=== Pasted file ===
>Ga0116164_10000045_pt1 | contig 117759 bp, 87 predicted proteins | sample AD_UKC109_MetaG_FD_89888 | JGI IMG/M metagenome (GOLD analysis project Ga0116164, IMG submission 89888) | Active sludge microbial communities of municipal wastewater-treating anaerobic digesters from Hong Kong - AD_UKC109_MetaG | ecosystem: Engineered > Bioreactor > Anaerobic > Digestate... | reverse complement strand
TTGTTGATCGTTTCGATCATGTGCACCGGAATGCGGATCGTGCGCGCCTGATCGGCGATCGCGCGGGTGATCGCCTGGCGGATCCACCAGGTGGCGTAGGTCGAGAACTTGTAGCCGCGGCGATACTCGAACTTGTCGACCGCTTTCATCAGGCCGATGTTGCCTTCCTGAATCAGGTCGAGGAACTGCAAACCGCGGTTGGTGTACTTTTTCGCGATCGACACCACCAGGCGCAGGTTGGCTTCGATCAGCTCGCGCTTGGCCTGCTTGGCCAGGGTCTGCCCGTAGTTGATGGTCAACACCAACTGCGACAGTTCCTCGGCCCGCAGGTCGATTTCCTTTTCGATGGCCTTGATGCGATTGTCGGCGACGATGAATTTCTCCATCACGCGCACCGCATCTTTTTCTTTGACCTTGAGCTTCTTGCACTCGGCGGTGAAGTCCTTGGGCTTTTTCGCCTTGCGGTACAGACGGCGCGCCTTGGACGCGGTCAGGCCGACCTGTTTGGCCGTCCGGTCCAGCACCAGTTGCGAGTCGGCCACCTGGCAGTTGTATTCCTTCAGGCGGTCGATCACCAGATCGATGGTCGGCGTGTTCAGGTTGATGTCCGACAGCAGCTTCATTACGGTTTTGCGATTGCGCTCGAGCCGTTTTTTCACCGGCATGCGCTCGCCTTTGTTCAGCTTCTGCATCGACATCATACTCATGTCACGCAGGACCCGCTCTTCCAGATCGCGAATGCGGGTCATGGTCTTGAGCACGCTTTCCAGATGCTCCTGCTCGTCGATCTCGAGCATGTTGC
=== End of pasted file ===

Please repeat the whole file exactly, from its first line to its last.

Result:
>Ga0116164_10000045_pt1 | contig 117759 bp, 87 predicted proteins | sample AD_UKC109_MetaG_FD_89888 | JGI IMG/M metagenome (GOLD analysis project Ga0116164, IMG submission 89888) | Active sludge microbial communities of municipal wastewater-treating anaerobic digesters from Hong Kong - AD_UKC109_MetaG | ecosystem: Engineered > Bioreactor > Anaerobic > Digestate... | reverse complement strand
TTGTTGATCGTTTCGATCATGTGCACCGGAATGCGGATCGTGCGCGCCTGATCGGCGATCGCGCGGGTGATCGCCTGGCGGATCCACCAGGTGGCGTAGGTCGAGAACTTGTAGCCGCGGCGATACTCGAACTTGTCGACCGCTTTCATCAGGCCGATGTTGCCTTCCTGAATCAGGTCGAGGAACTGCAAACCGCGGTTGGTGTACTTTTTCGCGATCGACACCACCAGGCGCAGGTTGGCTTCGATCAGCTCGCGCTTGGCCTGCTTGGCCAGGGTCTGCCCGTAGTTGATGGTCAACACCAACTGCGACAGTTCCTCGGCCCGCAGGTCGATTTCCTTTTCGATGGCCTTGATGCGATTGTCGGCGACGATGAATTTCTCCATCACGCGCACCGCATCTTTTTCTTTGACCTTGAGCTTCTTGCACTCGGCGGTGAAGTCCTTGGGCTTTTTCGCCTTGCGGTACAGACGGCGCGCCTTGGACGCGGTCAGGCCGACCTGTTTGGCCGTCCGGTCCAGCACCAGTTGCGAGTCGGCCACCTGGCAGTTGTATTCCTTCAGGCGGTCGATCACCAGATCGATGGTCGGCGTGTTCAGGTTGATGTCCGACAGCAGCTTCATTACGGTTTTGCGATTGCGCTCGAGCCGTTTTTTCACCGGCATGCGCTCGCCTTTGTTCAGCTTCTGCATCGACATCATACTCATGTCACGCAGGACCCGCTCTTCCAGATCGCGAATGCGGGTCATGGTCTTGAGCACGCTTTCCAGATGCTCCTGCTCGTCGATCTCGAGCATGTTGC